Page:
Greek authors from the period after the Greek colonization of Sicily described three different indigenous populations: Sicels in the east, Sicani in the center and west, and Elymians in the extreme northwest of the island. From about 800 BC the colonization of the island by Phoenicians, Greeks and Carthaginians began, who initially built their settlements mainly on the coast.
The most important Greek city of Sicily was Syracuse. The heyday of Greek culture was the 5th century BC, after the Greeks defeated the Carthaginians in the Battle of Himera in 480 BC. After Carthage had been unable to cover the growing demand for grain for itself and its mercenary army, the Carthaginians landed on the north side of the island.
The invading army destroyed most of the major cities of the Greeks and thus ended the heyday of the Greek culture on the island. Only Syracuse was able to retain its independence and rose in importance. Under Dionysios (reigning since 405 BC) Syracuse controlled the western Mediterranean Sea.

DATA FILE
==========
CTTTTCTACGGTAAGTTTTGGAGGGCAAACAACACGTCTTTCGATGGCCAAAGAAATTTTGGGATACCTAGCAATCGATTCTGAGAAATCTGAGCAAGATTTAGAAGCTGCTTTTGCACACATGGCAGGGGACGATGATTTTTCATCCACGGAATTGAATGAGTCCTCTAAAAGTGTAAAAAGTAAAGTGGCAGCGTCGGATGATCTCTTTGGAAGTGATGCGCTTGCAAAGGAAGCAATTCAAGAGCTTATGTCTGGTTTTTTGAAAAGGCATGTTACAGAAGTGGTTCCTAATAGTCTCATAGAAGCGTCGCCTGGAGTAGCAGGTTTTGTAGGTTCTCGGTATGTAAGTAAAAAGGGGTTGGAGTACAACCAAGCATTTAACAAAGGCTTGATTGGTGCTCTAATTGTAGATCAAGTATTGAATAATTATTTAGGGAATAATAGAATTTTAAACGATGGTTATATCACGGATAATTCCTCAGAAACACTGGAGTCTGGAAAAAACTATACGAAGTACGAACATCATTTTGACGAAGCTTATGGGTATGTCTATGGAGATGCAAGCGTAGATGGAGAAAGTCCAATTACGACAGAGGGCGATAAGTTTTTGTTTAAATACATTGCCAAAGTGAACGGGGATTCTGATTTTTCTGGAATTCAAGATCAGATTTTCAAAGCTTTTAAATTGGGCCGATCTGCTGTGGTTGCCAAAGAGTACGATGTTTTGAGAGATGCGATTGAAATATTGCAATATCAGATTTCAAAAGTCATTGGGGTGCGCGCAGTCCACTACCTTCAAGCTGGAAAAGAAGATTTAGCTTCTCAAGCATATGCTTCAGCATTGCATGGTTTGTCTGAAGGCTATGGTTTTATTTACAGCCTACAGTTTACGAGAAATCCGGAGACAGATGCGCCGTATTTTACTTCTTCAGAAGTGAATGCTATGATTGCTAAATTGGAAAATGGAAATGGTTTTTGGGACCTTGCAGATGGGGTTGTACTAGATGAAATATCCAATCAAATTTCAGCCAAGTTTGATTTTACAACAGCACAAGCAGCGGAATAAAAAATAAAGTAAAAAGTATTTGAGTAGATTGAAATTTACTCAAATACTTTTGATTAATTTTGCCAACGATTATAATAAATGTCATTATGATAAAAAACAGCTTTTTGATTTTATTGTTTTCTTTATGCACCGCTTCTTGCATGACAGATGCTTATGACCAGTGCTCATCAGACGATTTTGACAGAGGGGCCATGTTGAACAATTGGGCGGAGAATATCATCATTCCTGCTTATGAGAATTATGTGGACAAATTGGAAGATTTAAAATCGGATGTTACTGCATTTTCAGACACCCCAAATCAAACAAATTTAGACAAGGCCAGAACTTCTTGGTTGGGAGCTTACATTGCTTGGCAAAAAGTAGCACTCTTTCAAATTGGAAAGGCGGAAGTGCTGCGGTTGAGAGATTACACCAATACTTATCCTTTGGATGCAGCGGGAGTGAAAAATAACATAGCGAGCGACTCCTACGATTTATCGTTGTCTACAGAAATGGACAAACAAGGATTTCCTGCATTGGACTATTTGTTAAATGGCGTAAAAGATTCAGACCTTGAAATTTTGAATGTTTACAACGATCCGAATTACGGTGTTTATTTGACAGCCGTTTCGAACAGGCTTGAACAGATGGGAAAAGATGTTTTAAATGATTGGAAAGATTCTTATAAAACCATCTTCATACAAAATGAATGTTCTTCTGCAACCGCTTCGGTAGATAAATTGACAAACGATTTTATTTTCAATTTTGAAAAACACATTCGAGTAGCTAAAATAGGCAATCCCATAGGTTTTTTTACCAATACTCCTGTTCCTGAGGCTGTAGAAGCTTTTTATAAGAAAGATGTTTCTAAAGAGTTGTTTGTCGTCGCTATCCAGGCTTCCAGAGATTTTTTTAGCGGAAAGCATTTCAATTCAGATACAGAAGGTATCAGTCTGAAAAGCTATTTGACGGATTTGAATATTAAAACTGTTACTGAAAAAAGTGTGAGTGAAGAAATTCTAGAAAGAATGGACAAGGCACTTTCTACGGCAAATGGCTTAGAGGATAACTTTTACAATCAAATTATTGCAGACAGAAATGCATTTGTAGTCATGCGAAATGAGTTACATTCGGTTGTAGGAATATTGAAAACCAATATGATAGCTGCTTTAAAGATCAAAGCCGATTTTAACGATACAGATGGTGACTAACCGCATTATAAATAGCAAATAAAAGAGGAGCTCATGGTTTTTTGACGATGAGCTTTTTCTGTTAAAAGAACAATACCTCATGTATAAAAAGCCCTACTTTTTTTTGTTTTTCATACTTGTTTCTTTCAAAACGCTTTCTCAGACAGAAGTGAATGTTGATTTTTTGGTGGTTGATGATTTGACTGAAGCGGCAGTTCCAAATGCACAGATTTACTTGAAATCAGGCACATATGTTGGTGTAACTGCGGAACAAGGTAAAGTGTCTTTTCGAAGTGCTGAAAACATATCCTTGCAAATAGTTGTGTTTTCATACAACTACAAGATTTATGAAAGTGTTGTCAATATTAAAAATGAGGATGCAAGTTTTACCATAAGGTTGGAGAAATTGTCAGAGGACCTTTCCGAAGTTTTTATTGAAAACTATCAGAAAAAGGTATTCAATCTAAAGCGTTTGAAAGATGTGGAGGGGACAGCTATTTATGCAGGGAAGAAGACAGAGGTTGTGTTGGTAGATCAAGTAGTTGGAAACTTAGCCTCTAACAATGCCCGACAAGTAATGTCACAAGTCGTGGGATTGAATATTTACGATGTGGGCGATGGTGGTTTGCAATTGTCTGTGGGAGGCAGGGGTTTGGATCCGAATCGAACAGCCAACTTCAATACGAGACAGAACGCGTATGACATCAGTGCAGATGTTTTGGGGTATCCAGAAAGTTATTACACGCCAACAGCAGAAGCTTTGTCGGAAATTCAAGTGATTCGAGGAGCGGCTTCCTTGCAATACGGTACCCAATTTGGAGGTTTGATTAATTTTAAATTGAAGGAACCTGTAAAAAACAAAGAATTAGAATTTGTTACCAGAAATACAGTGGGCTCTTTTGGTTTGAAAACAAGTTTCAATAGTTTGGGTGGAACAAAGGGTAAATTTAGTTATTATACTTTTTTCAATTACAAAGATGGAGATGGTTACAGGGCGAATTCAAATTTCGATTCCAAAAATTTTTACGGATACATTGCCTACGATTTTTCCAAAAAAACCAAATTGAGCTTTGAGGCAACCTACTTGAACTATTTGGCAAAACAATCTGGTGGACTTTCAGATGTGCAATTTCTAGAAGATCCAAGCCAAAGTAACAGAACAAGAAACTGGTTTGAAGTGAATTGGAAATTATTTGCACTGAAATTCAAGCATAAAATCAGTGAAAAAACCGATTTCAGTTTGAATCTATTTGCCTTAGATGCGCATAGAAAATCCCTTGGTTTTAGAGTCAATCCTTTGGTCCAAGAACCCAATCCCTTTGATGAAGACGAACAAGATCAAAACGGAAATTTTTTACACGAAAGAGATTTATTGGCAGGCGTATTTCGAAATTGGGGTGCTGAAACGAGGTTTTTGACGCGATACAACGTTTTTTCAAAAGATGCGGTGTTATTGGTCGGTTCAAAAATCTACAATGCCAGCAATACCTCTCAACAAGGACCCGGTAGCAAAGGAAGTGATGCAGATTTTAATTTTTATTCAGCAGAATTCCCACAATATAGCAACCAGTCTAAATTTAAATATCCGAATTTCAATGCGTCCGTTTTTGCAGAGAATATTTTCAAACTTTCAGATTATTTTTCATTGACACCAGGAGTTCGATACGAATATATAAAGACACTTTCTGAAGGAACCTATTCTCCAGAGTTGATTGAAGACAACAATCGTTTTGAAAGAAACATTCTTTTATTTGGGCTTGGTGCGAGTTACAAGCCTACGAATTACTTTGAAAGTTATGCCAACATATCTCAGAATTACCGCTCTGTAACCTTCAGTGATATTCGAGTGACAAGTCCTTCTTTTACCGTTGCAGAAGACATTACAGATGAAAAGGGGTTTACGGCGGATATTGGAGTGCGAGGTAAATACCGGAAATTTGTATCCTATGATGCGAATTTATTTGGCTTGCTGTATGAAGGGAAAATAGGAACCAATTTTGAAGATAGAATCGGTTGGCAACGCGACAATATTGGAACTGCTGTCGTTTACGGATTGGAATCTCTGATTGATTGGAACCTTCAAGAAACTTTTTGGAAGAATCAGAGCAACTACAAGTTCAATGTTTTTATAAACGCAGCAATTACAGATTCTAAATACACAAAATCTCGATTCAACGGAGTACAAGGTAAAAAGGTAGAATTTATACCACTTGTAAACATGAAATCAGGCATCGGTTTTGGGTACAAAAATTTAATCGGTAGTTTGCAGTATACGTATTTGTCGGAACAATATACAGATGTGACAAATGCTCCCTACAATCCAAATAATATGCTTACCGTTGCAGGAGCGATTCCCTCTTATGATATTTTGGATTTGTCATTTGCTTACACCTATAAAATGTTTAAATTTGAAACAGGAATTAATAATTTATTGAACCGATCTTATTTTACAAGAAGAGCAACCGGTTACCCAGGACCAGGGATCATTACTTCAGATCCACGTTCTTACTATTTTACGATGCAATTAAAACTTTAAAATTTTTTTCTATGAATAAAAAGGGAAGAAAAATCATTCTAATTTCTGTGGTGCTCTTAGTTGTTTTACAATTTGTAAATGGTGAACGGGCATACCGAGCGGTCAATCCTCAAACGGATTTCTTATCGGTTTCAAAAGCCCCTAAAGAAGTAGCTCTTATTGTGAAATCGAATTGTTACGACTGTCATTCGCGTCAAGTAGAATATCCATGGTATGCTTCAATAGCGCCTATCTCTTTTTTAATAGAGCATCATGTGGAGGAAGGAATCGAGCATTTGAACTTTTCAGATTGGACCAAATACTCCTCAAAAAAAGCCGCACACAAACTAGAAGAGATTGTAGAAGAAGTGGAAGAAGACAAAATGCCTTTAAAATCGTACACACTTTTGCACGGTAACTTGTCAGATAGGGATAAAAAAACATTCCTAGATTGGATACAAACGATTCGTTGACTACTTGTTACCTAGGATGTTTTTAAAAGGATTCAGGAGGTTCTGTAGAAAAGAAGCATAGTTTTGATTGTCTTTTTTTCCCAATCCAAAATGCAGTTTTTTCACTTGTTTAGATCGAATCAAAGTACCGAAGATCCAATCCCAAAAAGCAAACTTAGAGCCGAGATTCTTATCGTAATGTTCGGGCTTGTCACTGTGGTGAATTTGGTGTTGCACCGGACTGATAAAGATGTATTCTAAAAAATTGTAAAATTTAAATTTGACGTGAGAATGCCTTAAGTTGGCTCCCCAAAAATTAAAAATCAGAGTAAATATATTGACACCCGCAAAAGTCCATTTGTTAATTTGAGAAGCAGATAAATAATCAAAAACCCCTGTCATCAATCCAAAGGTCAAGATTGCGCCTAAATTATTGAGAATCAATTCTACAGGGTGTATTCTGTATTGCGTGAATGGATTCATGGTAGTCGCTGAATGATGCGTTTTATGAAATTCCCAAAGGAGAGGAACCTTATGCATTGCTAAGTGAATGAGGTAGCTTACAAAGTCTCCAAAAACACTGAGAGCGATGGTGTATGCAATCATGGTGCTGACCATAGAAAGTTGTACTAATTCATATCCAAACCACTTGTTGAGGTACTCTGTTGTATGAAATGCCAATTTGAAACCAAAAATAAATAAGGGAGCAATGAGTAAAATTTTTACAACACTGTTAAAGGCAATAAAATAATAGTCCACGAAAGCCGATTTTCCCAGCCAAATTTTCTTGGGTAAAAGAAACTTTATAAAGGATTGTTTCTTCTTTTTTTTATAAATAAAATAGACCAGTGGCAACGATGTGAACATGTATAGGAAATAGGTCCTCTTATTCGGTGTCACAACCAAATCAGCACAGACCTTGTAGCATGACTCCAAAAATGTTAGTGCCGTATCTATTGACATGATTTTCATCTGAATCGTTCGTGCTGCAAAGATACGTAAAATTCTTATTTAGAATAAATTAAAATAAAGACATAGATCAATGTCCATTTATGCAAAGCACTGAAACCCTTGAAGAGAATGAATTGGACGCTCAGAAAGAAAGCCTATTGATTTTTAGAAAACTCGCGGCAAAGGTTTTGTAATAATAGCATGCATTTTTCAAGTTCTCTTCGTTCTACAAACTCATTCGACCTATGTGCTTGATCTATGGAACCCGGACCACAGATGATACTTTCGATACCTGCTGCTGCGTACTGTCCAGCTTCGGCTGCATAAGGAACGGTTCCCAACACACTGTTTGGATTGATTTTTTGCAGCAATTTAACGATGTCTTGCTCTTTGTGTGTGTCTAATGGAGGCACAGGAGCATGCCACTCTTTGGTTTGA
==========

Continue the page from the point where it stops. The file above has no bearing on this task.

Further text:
Due to a Roman victory in 241 BC during the First Punic War Sicily became the first province of the Roman Republic.The Carthaginians had to give up Sicily. In the year 212 BC Syracuse fell to the Romans despite the defensive measures of Archimedes. Sicily became one of the most important grain suppliers for Rome.
The coinage of Greek Sicily commences in the latter part of the 6th century. During the Syracusan supremacy the Sicilian coinage reaches heights of artistic brilliance only seldomly surpassed by other series in Greek numismatics. With the advent of Roman rule in the mid-3rd century the artistic level of die-engraving quickly deteriorates. The Romans allowed many Sicilian mints the right of issuing bronze currency, even after the fall of Syracuse.